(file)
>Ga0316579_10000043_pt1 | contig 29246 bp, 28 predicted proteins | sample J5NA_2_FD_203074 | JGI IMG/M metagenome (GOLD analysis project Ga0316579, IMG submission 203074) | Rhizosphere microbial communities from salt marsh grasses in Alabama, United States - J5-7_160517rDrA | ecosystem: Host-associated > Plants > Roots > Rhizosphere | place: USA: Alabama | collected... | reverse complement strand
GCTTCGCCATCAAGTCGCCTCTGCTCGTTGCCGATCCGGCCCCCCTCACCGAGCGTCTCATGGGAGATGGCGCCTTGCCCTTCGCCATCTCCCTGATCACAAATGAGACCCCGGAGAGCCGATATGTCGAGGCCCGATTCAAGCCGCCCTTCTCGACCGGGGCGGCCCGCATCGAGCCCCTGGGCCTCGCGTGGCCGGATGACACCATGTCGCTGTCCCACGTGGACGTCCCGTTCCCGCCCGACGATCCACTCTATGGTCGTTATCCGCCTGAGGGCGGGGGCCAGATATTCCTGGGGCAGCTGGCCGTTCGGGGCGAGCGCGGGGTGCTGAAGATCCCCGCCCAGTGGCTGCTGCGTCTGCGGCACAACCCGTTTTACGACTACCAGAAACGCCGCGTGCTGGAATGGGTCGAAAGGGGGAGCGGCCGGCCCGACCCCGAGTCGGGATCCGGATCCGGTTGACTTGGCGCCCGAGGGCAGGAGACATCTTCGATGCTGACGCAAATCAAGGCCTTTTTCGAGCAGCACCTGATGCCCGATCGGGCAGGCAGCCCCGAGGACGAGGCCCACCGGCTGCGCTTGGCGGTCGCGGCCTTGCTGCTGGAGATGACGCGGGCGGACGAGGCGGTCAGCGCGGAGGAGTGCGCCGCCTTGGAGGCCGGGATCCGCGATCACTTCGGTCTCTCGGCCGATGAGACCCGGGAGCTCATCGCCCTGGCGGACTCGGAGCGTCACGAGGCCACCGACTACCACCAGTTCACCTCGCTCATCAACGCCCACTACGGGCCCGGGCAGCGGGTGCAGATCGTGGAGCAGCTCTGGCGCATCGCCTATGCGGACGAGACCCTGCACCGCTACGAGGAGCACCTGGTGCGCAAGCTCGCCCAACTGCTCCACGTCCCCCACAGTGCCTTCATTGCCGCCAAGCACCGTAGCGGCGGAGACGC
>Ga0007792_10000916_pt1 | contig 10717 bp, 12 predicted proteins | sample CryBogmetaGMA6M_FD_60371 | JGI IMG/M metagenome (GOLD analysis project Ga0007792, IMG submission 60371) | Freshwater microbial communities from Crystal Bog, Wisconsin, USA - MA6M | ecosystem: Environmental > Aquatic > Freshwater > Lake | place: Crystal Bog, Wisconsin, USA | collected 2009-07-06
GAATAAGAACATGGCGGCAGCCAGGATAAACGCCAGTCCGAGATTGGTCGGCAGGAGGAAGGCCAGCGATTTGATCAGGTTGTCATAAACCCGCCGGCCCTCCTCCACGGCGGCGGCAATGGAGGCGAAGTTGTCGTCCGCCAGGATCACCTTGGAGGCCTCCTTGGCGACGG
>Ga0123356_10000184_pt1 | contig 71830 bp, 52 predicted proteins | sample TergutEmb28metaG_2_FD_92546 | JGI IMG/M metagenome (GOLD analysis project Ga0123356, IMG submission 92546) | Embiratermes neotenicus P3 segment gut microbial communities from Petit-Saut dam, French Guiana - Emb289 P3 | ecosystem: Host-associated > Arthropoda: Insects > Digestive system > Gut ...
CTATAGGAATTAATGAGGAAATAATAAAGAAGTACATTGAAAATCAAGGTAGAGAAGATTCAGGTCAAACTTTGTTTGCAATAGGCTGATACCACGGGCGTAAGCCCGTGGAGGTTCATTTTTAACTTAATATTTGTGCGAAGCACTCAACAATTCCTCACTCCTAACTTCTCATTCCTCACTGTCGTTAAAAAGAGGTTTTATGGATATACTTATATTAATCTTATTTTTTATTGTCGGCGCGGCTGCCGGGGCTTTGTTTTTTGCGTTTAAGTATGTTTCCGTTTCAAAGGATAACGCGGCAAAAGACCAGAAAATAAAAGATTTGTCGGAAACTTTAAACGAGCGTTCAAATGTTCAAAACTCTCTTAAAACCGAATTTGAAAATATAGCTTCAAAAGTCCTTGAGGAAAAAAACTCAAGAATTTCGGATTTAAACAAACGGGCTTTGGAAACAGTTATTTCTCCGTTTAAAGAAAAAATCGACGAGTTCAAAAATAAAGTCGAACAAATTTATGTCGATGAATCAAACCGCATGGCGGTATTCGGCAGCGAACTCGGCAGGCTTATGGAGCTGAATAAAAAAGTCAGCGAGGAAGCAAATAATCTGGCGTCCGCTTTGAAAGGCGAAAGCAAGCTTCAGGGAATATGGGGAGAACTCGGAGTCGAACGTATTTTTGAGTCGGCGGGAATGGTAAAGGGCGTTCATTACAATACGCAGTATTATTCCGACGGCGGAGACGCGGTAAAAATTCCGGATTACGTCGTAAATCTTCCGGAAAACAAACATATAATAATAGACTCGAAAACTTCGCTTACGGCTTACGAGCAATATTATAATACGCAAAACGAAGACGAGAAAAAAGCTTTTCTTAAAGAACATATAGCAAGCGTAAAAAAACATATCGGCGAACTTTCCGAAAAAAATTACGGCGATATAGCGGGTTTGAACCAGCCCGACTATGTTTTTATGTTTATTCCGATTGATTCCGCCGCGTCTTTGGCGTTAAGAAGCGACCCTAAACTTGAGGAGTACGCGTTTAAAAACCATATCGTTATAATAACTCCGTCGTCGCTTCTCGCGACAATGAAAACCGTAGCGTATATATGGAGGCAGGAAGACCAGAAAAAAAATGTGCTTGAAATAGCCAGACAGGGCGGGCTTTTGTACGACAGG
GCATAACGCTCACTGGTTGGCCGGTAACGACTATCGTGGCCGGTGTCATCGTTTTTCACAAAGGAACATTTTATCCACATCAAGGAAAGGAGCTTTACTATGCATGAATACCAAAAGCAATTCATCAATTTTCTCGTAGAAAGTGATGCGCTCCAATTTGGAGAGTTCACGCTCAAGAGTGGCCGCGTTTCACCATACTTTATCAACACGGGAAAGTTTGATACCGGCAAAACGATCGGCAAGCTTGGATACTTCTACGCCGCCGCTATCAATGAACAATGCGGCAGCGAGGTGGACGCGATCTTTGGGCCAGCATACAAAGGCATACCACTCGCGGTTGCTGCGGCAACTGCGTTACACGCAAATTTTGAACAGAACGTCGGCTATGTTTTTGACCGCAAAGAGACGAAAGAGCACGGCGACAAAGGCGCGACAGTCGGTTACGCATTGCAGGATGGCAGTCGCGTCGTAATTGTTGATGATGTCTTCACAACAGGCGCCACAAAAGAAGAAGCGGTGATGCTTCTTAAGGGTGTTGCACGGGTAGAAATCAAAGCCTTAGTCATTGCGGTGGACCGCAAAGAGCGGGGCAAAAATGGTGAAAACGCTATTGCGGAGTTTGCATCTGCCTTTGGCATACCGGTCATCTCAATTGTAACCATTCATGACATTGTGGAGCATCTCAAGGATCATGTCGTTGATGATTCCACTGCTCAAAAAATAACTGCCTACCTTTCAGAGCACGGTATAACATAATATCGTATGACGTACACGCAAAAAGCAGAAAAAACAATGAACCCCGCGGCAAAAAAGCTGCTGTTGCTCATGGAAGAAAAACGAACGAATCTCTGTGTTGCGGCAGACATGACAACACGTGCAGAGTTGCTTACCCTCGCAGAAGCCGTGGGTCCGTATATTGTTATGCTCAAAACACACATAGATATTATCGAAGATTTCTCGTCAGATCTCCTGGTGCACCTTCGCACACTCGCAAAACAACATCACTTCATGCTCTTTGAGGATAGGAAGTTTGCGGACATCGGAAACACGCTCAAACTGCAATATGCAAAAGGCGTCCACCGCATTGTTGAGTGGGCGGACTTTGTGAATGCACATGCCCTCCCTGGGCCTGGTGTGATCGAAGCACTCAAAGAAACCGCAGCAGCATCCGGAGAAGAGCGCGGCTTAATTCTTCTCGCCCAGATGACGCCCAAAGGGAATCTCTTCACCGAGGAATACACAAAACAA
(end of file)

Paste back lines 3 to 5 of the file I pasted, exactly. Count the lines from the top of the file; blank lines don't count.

>Ga0007792_10000916_pt1 | contig 10717 bp, 12 predicted proteins | sample CryBogmetaGMA6M_FD_60371 | JGI IMG/M metagenome (GOLD analysis project Ga0007792, IMG submission 60371) | Freshwater microbial communities from Crystal Bog, Wisconsin, USA - MA6M | ecosystem: Environmental > Aquatic > Freshwater > Lake | place: Crystal Bog, Wisconsin, USA | collected 2009-07-06
GAATAAGAACATGGCGGCAGCCAGGATAAACGCCAGTCCGAGATTGGTCGGCAGGAGGAAGGCCAGCGATTTGATCAGGTTGTCATAAACCCGCCGGCCCTCCTCCACGGCGGCGGCAATGGAGGCGAAGTTGTCGTCCGCCAGGATCACCTTGGAGGCCTCCTTGGCGACGG
>Ga0123356_10000184_pt1 | contig 71830 bp, 52 predicted proteins | sample TergutEmb28metaG_2_FD_92546 | JGI IMG/M metagenome (GOLD analysis project Ga0123356, IMG submission 92546) | Embiratermes neotenicus P3 segment gut microbial communities from Petit-Saut dam, French Guiana - Emb289 P3 | ecosystem: Host-associated > Arthropoda: Insects > Digestive system > Gut ...